Have you ever sat and contemplated everything that has happened in your life to lead to this one, given moment?
It was the early 90’s at some point when my oldest sister returned from study abroad in London with a mix tape of Billy Joel. Having been roomies at the time, I welcomed this new found obsession into rotation with her usual Broadway favorites – Les Miserable and Phantom of the Opera. To be honest, I was so young that I was just happy to have some music playing late at night that wouldn’t give me terrifying nightmares (phantoms were never my forte, music nerd pun aside).
Although my oldest sister was the one who brought Billy Joel home with her, pretty much all of my memories of that tape come from the long commute my Mom made each morning to drop my other siblings off at a private high school in the middle of nowhere when we first moved to North Carolina and I slept this hour long drive away in the back seat of the car until it was finally my turn to rock a new pair of bunny shaped earrings in my third grade class (sadly, a true story). Eventually this tape would be set aside for the finer qualities of Boyz II Men and the Gladiator (boxing movie, not gladiator movie) soundtrack. These short rides with my older siblings would mark my first realization that music existed beyond classical afternoons on NPR and I would become… obsessed.
Eventually I would become one of those teenage girls that was nearly impossible to raise without help of the village, so my parents would spend two summers sending me to that same oldest sister’s house in Utah where I would get my first real taste of what it was to be an independent musician trying to make it big as I spent those summers attending local shows in Provo in an era where punk rock truly meant something and being a ska kid was probably the coolest thing you could possibly be, sans irony.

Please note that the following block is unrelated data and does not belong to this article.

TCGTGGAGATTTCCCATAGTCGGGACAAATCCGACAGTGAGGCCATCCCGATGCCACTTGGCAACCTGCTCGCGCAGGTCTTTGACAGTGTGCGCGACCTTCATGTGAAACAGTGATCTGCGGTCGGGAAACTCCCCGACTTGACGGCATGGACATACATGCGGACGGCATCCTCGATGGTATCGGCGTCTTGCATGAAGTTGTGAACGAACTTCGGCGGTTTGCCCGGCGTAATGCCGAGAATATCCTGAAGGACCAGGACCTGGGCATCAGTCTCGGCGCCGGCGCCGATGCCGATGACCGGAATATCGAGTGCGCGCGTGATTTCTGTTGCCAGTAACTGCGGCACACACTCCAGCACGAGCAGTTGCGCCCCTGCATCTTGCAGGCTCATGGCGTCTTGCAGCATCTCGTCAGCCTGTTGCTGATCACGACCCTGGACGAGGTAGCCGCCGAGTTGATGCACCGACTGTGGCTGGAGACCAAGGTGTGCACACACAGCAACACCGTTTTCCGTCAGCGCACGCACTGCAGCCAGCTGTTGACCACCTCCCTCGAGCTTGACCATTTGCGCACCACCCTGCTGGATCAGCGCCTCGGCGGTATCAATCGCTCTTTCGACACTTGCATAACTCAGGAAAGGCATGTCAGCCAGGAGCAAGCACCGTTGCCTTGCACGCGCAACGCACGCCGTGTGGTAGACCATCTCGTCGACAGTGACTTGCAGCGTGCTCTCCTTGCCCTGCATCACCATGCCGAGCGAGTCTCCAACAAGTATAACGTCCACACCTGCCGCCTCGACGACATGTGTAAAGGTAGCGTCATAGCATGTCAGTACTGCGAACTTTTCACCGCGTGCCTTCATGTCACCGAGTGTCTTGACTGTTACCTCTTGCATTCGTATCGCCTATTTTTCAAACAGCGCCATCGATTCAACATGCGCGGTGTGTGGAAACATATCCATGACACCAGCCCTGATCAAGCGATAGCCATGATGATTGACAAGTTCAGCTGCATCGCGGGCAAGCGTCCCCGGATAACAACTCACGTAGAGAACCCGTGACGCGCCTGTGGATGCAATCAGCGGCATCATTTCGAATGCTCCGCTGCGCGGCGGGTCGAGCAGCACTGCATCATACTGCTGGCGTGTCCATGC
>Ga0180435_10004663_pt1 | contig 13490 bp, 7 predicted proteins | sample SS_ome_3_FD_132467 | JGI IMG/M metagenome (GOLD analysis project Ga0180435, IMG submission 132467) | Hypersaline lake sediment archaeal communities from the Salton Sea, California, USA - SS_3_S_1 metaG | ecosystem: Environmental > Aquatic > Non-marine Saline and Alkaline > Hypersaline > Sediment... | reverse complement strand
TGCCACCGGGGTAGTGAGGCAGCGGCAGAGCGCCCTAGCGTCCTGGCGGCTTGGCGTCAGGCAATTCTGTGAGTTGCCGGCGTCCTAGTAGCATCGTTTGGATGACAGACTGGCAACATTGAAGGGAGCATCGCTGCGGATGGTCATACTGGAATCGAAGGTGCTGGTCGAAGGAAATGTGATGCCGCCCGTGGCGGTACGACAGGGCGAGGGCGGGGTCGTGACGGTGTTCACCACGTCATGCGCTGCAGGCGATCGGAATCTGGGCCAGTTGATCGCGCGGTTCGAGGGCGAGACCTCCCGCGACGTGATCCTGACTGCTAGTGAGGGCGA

Like the Billy Joel mix tape, my oldest sister was also the first to introduce me to New York City. We had made a drive by and a drive through before, but I had never really spent time gawking at Times Square with the rest of the tourists until my sister’s collaborated on a Christmas kidnapping to see Les Mis on Broadway when I was just 13 years old.
As the importance of the internet gradually moved from a concern my parents had for my social well-being to a staple of every day communication, I learned of that in 2000, Billy Joel and Elton John would grace the stage of Madison Square Garden and I thought to myself, “I’ve been there…almost,” and marked that moment on my mental bucket list. I would see Billy play Madison some day!
This concert in 2000 and my underlying fascination with the big city since my dawn as a teenager is part of what motivated me to move in with my sister (oldest, again) in New Jersey when I was 17. As she helped me survive the works of Chaucer and her husband helped me wrap my head around a self-study Physics program, I thought I might finish school and make surviving in New York City a priority.